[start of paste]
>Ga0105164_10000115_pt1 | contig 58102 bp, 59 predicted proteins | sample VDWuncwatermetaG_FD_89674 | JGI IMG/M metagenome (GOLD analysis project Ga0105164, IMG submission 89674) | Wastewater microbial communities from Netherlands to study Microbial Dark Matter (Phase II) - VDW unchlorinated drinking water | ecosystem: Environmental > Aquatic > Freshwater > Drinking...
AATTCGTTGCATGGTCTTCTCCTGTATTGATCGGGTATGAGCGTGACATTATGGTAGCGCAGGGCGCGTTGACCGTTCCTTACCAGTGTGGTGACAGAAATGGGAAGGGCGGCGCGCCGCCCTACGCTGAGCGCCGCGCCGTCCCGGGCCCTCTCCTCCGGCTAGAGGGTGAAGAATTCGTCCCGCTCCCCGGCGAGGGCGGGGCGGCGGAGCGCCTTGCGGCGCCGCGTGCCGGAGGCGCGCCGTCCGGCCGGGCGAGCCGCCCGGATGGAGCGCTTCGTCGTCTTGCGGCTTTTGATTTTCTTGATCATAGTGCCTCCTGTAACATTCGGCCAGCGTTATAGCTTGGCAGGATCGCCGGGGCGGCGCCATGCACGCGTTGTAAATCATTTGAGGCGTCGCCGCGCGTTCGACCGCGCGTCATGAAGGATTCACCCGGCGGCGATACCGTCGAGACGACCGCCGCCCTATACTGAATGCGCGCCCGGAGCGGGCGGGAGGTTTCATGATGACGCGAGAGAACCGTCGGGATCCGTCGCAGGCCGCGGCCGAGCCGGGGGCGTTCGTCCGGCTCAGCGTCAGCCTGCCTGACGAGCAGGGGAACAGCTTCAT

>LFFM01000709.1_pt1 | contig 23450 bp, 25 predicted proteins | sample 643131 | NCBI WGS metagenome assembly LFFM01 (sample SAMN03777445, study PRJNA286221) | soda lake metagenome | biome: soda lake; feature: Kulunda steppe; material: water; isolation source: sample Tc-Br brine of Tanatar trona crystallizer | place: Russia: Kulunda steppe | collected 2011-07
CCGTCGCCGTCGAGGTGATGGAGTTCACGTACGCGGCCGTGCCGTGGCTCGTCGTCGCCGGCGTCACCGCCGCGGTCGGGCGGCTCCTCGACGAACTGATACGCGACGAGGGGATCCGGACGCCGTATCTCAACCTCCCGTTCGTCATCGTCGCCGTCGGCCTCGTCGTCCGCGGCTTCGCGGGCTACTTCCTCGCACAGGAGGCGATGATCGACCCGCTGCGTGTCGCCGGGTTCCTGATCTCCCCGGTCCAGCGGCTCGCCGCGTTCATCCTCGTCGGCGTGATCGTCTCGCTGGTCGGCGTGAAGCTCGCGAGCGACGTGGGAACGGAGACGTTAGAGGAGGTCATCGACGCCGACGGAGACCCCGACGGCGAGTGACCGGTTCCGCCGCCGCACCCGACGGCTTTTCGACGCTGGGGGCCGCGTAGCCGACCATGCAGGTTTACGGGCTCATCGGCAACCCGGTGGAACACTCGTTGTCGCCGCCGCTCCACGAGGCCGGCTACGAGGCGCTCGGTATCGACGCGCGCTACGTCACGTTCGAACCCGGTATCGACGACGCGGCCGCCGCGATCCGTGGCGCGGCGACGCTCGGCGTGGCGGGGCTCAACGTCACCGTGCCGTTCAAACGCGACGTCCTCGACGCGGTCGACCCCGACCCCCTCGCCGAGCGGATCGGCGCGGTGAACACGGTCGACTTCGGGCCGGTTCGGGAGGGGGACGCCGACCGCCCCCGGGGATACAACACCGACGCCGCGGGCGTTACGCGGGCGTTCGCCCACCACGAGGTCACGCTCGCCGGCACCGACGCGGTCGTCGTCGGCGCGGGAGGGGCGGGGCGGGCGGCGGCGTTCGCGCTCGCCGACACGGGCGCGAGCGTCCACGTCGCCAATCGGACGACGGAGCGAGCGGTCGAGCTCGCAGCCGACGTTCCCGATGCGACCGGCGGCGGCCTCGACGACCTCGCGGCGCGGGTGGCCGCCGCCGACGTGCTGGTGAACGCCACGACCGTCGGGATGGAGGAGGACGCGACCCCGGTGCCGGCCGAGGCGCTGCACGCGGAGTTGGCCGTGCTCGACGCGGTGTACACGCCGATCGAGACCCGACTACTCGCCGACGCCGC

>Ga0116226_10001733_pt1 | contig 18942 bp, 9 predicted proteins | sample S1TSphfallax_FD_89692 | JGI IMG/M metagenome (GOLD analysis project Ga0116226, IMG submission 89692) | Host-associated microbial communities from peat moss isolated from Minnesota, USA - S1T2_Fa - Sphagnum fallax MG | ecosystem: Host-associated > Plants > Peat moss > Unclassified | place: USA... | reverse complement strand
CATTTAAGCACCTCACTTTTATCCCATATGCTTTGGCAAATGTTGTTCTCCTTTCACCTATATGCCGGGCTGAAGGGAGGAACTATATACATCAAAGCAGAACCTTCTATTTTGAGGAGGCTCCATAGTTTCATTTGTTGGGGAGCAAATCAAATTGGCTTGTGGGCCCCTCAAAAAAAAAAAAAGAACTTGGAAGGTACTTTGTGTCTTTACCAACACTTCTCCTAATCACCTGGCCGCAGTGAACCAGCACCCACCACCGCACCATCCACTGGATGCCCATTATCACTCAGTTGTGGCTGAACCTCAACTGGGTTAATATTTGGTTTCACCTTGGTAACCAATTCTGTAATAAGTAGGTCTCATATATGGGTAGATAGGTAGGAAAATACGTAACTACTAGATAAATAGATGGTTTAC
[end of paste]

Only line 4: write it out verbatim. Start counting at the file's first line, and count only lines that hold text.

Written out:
CCGTCGCCGTCGAGGTGATGGAGTTCACGTACGCGGCCGTGCCGTGGCTCGTCGTCGCCGGCGTCACCGCCGCGGTCGGGCGGCTCCTCGACGAACTGATACGCGACGAGGGGATCCGGACGCCGTATCTCAACCTCCCGTTCGTCATCGTCGCCGTCGGCCTCGTCGTCCGCGGCTTCGCGGGCTACTTCCTCGCACAGGAGGCGATGATCGACCCGCTGCGTGTCGCCGGGTTCCTGATCTCCCCGGTCCAGCGGCTCGCCGCGTTCATCCTCGTCGGCGTGATCGTCTCGCTGGTCGGCGTGAAGCTCGCGAGCGACGTGGGAACGGAGACGTTAGAGGAGGTCATCGACGCCGACGGAGACCCCGACGGCGAGTGACCGGTTCCGCCGCCGCACCCGACGGCTTTTCGACGCTGGGGGCCGCGTAGCCGACCATGCAGGTTTACGGGCTCATCGGCAACCCGGTGGAACACTCGTTGTCGCCGCCGCTCCACGAGGCCGGCTACGAGGCGCTCGGTATCGACGCGCGCTACGTCACGTTCGAACCCGGTATCGACGACGCGGCCGCCGCGATCCGTGGCGCGGCGACGCTCGGCGTGGCGGGGCTCAACGTCACCGTGCCGTTCAAACGCGACGTCCTCGACGCGGTCGACCCCGACCCCCTCGCCGAGCGGATCGGCGCGGTGAACACGGTCGACTTCGGGCCGGTTCGGGAGGGGGACGCCGACCGCCCCCGGGGATACAACACCGACGCCGCGGGCGTTACGCGGGCGTTCGCCCACCACGAGGTCACGCTCGCCGGCACCGACGCGGTCGTCGTCGGCGCGGGAGGGGCGGGGCGGGCGGCGGCGTTCGCGCTCGCCGACACGGGCGCGAGCGTCCACGTCGCCAATCGGACGACGGAGCGAGCGGTCGAGCTCGCAGCCGACGTTCCCGATGCGACCGGCGGCGGCCTCGACGACCTCGCGGCGCGGGTGGCCGCCGCCGACGTGCTGGTGAACGCCACGACCGTCGGGATGGAGGAGGACGCGACCCCGGTGCCGGCCGAGGCGCTGCACGCGGAGTTGGCCGTGCTCGACGCGGTGTACACGCCGATCGAGACCCGACTACTCGCCGACGCCGC